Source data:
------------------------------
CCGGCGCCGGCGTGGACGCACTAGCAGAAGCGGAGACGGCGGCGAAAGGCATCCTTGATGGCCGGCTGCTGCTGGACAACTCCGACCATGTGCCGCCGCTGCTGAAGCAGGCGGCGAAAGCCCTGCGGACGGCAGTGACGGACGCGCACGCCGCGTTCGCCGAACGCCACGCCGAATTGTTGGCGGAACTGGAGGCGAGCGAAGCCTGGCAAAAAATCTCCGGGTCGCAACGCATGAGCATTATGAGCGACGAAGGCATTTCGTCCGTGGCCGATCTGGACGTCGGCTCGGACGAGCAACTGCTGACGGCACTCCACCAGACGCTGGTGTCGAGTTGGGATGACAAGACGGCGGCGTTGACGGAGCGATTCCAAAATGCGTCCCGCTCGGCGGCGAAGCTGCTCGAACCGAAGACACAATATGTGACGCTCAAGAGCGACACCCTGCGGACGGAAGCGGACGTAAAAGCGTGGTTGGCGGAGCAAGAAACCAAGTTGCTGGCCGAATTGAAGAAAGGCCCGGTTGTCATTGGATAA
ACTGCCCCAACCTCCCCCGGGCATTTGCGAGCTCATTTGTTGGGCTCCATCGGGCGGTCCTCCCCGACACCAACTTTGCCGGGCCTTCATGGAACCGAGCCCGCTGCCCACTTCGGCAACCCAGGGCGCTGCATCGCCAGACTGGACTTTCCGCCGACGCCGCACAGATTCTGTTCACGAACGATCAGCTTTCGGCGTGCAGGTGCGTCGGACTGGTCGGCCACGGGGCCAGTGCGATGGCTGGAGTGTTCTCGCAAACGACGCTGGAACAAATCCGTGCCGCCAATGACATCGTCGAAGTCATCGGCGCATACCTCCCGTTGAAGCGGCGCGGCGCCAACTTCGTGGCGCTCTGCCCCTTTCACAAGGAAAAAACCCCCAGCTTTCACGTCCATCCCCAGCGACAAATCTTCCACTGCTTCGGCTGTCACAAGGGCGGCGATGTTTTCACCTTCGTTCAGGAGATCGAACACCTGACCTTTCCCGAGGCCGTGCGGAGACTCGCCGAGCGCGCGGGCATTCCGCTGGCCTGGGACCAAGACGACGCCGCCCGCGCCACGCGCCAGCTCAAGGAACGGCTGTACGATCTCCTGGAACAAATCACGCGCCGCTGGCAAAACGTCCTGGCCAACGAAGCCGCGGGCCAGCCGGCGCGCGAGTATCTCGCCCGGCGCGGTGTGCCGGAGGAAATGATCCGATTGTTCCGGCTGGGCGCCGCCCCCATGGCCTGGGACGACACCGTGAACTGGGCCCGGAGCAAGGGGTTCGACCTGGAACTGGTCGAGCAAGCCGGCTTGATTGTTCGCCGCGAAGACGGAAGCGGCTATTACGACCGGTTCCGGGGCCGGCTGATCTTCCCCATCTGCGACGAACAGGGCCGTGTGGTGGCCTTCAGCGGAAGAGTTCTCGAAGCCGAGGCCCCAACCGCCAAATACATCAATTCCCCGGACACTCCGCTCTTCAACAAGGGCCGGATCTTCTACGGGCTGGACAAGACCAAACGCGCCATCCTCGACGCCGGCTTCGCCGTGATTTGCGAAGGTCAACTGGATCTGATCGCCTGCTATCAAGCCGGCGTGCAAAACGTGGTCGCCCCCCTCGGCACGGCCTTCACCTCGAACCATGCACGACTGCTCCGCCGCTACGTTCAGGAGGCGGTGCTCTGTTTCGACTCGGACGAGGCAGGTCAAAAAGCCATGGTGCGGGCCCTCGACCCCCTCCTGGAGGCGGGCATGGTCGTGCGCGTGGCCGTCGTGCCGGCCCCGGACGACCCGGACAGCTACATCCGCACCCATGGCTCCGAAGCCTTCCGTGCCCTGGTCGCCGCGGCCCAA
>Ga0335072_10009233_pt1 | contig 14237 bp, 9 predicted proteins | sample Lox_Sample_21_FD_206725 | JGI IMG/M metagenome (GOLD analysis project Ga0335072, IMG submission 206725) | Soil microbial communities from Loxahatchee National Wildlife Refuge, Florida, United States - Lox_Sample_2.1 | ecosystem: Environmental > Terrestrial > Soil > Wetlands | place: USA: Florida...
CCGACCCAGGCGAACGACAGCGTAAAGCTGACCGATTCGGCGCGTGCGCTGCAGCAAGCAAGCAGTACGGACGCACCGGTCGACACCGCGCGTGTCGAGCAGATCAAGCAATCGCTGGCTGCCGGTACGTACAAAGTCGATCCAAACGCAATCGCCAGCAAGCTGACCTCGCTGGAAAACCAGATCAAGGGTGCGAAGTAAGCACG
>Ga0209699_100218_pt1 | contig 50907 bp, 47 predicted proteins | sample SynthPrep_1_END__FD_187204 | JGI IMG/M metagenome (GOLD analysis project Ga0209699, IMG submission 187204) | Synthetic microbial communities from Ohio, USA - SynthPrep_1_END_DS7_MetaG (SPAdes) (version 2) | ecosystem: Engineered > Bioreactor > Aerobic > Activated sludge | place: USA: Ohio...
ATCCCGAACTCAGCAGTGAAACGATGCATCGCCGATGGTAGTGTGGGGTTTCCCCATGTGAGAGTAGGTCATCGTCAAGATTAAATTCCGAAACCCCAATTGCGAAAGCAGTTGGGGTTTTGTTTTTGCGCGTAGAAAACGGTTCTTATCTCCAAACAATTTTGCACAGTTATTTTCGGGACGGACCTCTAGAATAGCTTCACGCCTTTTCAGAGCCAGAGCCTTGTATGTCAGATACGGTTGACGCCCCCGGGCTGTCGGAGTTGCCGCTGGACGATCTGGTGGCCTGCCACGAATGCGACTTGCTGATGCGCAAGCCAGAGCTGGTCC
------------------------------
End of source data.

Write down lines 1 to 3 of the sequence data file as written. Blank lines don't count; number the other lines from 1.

CCGGCGCCGGCGTGGACGCACTAGCAGAAGCGGAGACGGCGGCGAAAGGCATCCTTGATGGCCGGCTGCTGCTGGACAACTCCGACCATGTGCCGCCGCTGCTGAAGCAGGCGGCGAAAGCCCTGCGGACGGCAGTGACGGACGCGCACGCCGCGTTCGCCGAACGCCACGCCGAATTGTTGGCGGAACTGGAGGCGAGCGAAGCCTGGCAAAAAATCTCCGGGTCGCAACGCATGAGCATTATGAGCGACGAAGGCATTTCGTCCGTGGCCGATCTGGACGTCGGCTCGGACGAGCAACTGCTGACGGCACTCCACCAGACGCTGGTGTCGAGTTGGGATGACAAGACGGCGGCGTTGACGGAGCGATTCCAAAATGCGTCCCGCTCGGCGGCGAAGCTGCTCGAACCGAAGACACAATATGTGACGCTCAAGAGCGACACCCTGCGGACGGAAGCGGACGTAAAAGCGTGGTTGGCGGAGCAAGAAACCAAGTTGCTGGCCGAATTGAAGAAAGGCCCGGTTGTCATTGGATAA
ACTGCCCCAACCTCCCCCGGGCATTTGCGAGCTCATTTGTTGGGCTCCATCGGGCGGTCCTCCCCGACACCAACTTTGCCGGGCCTTCATGGAACCGAGCCCGCTGCCCACTTCGGCAACCCAGGGCGCTGCATCGCCAGACTGGACTTTCCGCCGACGCCGCACAGATTCTGTTCACGAACGATCAGCTTTCGGCGTGCAGGTGCGTCGGACTGGTCGGCCACGGGGCCAGTGCGATGGCTGGAGTGTTCTCGCAAACGACGCTGGAACAAATCCGTGCCGCCAATGACATCGTCGAAGTCATCGGCGCATACCTCCCGTTGAAGCGGCGCGGCGCCAACTTCGTGGCGCTCTGCCCCTTTCACAAGGAAAAAACCCCCAGCTTTCACGTCCATCCCCAGCGACAAATCTTCCACTGCTTCGGCTGTCACAAGGGCGGCGATGTTTTCACCTTCGTTCAGGAGATCGAACACCTGACCTTTCCCGAGGCCGTGCGGAGACTCGCCGAGCGCGCGGGCATTCCGCTGGCCTGGGACCAAGACGACGCCGCCCGCGCCACGCGCCAGCTCAAGGAACGGCTGTACGATCTCCTGGAACAAATCACGCGCCGCTGGCAAAACGTCCTGGCCAACGAAGCCGCGGGCCAGCCGGCGCGCGAGTATCTCGCCCGGCGCGGTGTGCCGGAGGAAATGATCCGATTGTTCCGGCTGGGCGCCGCCCCCATGGCCTGGGACGACACCGTGAACTGGGCCCGGAGCAAGGGGTTCGACCTGGAACTGGTCGAGCAAGCCGGCTTGATTGTTCGCCGCGAAGACGGAAGCGGCTATTACGACCGGTTCCGGGGCCGGCTGATCTTCCCCATCTGCGACGAACAGGGCCGTGTGGTGGCCTTCAGCGGAAGAGTTCTCGAAGCCGAGGCCCCAACCGCCAAATACATCAATTCCCCGGACACTCCGCTCTTCAACAAGGGCCGGATCTTCTACGGGCTGGACAAGACCAAACGCGCCATCCTCGACGCCGGCTTCGCCGTGATTTGCGAAGGTCAACTGGATCTGATCGCCTGCTATCAAGCCGGCGTGCAAAACGTGGTCGCCCCCCTCGGCACGGCCTTCACCTCGAACCATGCACGACTGCTCCGCCGCTACGTTCAGGAGGCGGTGCTCTGTTTCGACTCGGACGAGGCAGGTCAAAAAGCCATGGTGCGGGCCCTCGACCCCCTCCTGGAGGCGGGCATGGTCGTGCGCGTGGCCGTCGTGCCGGCCCCGGACGACCCGGACAGCTACATCCGCACCCATGGCTCCGAAGCCTTCCGTGCCCTGGTCGCCGCGGCCCAA
>Ga0335072_10009233_pt1 | contig 14237 bp, 9 predicted proteins | sample Lox_Sample_21_FD_206725 | JGI IMG/M metagenome (GOLD analysis project Ga0335072, IMG submission 206725) | Soil microbial communities from Loxahatchee National Wildlife Refuge, Florida, United States - Lox_Sample_2.1 | ecosystem: Environmental > Terrestrial > Soil > Wetlands | place: USA: Florida...